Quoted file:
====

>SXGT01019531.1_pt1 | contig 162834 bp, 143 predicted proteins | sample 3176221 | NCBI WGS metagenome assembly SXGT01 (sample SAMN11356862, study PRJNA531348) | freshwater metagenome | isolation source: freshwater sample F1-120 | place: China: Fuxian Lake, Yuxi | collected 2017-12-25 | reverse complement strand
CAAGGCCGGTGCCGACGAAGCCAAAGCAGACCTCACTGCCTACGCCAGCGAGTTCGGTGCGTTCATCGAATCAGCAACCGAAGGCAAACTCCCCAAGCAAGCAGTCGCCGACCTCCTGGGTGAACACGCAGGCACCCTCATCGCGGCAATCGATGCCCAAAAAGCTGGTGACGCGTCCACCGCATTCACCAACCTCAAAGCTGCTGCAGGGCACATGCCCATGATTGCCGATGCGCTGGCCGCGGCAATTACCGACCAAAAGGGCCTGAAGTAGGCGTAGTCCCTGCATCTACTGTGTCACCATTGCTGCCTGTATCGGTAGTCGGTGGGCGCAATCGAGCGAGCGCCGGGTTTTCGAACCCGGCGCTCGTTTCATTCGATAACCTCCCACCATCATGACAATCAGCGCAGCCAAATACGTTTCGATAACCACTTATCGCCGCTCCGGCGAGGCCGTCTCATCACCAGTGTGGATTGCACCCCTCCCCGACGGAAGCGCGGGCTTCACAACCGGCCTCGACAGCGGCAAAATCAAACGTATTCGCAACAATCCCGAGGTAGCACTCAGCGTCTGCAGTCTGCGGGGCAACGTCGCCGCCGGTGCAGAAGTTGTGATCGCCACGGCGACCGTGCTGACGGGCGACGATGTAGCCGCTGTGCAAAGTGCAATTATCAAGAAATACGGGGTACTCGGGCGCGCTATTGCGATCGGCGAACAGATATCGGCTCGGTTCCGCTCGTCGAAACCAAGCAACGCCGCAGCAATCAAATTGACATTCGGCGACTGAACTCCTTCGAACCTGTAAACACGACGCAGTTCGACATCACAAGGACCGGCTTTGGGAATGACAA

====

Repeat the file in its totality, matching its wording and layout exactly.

>SXGT01019531.1_pt1 | contig 162834 bp, 143 predicted proteins | sample 3176221 | NCBI WGS metagenome assembly SXGT01 (sample SAMN11356862, study PRJNA531348) | freshwater metagenome | isolation source: freshwater sample F1-120 | place: China: Fuxian Lake, Yuxi | collected 2017-12-25 | reverse complement strand
CAAGGCCGGTGCCGACGAAGCCAAAGCAGACCTCACTGCCTACGCCAGCGAGTTCGGTGCGTTCATCGAATCAGCAACCGAAGGCAAACTCCCCAAGCAAGCAGTCGCCGACCTCCTGGGTGAACACGCAGGCACCCTCATCGCGGCAATCGATGCCCAAAAAGCTGGTGACGCGTCCACCGCATTCACCAACCTCAAAGCTGCTGCAGGGCACATGCCCATGATTGCCGATGCGCTGGCCGCGGCAATTACCGACCAAAAGGGCCTGAAGTAGGCGTAGTCCCTGCATCTACTGTGTCACCATTGCTGCCTGTATCGGTAGTCGGTGGGCGCAATCGAGCGAGCGCCGGGTTTTCGAACCCGGCGCTCGTTTCATTCGATAACCTCCCACCATCATGACAATCAGCGCAGCCAAATACGTTTCGATAACCACTTATCGCCGCTCCGGCGAGGCCGTCTCATCACCAGTGTGGATTGCACCCCTCCCCGACGGAAGCGCGGGCTTCACAACCGGCCTCGACAGCGGCAAAATCAAACGTATTCGCAACAATCCCGAGGTAGCACTCAGCGTCTGCAGTCTGCGGGGCAACGTCGCCGCCGGTGCAGAAGTTGTGATCGCCACGGCGACCGTGCTGACGGGCGACGATGTAGCCGCTGTGCAAAGTGCAATTATCAAGAAATACGGGGTACTCGGGCGCGCTATTGCGATCGGCGAACAGATATCGGCTCGGTTCCGCTCGTCGAAACCAAGCAACGCCGCAGCAATCAAATTGACATTCGGCGACTGAACTCCTTCGAACCTGTAAACACGACGCAGTTCGACATCACAAGGACCGGCTTTGGGAATGACAA